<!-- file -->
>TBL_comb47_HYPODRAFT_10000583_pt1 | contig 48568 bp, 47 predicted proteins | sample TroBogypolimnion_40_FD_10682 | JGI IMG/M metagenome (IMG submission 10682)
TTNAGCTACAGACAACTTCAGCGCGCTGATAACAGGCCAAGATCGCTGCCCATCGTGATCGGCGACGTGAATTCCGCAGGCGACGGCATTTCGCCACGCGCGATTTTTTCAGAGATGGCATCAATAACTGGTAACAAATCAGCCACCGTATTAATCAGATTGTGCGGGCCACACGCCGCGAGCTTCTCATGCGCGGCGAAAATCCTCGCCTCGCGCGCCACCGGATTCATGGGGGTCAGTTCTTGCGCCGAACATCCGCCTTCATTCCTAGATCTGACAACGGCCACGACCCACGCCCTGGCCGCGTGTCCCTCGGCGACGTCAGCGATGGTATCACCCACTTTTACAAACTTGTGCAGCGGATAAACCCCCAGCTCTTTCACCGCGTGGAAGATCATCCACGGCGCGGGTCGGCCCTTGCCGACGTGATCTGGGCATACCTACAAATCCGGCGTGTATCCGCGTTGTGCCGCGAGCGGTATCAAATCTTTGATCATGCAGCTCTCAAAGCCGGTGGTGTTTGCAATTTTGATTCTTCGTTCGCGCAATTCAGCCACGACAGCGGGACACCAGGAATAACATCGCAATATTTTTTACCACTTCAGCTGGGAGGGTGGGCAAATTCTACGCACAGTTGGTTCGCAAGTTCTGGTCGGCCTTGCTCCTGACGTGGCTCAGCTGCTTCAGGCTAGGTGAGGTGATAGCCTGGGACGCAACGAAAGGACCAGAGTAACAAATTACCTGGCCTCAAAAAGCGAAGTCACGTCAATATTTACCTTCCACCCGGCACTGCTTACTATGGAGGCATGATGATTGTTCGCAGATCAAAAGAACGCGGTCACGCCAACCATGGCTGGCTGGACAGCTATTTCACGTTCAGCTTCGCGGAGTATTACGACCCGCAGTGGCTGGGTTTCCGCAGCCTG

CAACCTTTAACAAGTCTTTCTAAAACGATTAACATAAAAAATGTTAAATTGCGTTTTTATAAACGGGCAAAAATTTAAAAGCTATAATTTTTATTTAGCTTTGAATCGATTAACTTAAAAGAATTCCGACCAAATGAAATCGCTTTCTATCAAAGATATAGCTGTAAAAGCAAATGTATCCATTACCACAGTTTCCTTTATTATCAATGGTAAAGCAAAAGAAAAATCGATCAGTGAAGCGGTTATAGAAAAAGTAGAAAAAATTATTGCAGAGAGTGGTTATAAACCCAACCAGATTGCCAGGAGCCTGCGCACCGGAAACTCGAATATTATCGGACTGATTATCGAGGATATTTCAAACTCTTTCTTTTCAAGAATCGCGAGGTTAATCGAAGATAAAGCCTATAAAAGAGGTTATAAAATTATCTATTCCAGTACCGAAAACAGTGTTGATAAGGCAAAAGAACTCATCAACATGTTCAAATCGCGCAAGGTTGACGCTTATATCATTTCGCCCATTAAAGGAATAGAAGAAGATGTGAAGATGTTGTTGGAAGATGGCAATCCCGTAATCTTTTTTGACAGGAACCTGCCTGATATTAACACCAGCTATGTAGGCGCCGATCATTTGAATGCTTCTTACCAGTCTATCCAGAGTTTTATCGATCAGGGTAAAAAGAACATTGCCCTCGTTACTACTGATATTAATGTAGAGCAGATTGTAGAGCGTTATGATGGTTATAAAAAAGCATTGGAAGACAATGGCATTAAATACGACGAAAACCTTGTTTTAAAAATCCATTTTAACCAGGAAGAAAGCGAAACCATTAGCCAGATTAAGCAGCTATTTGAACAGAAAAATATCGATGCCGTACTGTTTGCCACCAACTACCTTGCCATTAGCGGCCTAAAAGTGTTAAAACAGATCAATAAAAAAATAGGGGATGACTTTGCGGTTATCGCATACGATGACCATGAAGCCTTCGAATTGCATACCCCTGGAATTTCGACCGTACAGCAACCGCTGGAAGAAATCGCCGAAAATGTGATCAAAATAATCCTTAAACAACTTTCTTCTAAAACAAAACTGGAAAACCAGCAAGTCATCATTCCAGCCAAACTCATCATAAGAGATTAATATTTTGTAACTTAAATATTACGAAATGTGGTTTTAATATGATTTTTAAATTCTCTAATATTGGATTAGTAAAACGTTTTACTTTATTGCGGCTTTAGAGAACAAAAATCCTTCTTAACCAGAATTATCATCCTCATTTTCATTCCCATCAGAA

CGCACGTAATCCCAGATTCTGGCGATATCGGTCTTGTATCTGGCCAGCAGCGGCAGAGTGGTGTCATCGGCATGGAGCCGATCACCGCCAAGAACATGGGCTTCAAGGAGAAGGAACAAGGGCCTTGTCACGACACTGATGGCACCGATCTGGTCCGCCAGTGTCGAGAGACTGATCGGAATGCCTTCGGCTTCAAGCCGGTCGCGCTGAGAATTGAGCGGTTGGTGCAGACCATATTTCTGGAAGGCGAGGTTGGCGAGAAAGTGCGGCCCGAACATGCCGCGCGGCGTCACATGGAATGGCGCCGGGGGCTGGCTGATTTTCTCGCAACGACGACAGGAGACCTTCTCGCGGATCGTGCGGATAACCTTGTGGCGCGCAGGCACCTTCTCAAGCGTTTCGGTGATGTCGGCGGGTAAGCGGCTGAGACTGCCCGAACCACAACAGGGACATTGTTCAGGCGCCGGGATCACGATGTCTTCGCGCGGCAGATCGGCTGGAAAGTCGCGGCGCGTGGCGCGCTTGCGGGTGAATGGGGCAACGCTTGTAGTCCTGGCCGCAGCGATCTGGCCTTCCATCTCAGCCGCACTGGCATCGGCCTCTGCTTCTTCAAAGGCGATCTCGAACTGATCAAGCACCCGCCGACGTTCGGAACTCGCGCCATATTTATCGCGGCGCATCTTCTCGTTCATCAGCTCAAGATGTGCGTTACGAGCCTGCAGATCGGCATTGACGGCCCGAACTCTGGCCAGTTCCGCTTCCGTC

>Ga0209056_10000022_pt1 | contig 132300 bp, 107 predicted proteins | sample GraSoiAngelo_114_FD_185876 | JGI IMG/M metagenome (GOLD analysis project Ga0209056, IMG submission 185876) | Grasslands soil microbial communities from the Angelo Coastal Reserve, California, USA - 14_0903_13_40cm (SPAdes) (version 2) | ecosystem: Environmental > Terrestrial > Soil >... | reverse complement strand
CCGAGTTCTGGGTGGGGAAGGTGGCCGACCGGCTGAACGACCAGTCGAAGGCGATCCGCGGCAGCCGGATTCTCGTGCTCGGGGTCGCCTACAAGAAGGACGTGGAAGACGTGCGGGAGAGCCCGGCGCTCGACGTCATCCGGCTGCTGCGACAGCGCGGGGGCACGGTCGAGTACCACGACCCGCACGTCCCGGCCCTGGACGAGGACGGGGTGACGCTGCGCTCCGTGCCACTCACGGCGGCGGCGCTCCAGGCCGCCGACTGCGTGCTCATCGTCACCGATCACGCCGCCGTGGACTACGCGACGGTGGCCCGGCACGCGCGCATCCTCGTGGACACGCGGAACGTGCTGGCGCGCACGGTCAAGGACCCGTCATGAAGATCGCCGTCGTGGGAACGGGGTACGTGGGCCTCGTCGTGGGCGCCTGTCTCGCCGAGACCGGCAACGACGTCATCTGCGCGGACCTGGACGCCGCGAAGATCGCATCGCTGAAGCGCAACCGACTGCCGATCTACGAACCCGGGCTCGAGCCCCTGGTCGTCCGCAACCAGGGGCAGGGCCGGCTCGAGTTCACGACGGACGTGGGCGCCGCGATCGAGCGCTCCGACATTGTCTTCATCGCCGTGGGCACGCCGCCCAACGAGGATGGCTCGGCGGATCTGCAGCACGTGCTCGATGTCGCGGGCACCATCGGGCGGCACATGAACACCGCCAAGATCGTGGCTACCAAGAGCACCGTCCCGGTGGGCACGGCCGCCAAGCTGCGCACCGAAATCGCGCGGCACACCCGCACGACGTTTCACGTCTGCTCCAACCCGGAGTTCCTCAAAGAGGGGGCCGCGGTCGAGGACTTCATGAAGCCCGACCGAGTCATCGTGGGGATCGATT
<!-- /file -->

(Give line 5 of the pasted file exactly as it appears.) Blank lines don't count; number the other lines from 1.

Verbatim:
>Ga0209056_10000022_pt1 | contig 132300 bp, 107 predicted proteins | sample GraSoiAngelo_114_FD_185876 | JGI IMG/M metagenome (GOLD analysis project Ga0209056, IMG submission 185876) | Grasslands soil microbial communities from the Angelo Coastal Reserve, California, USA - 14_0903_13_40cm (SPAdes) (version 2) | ecosystem: Environmental > Terrestrial > Soil >... | reverse complement strand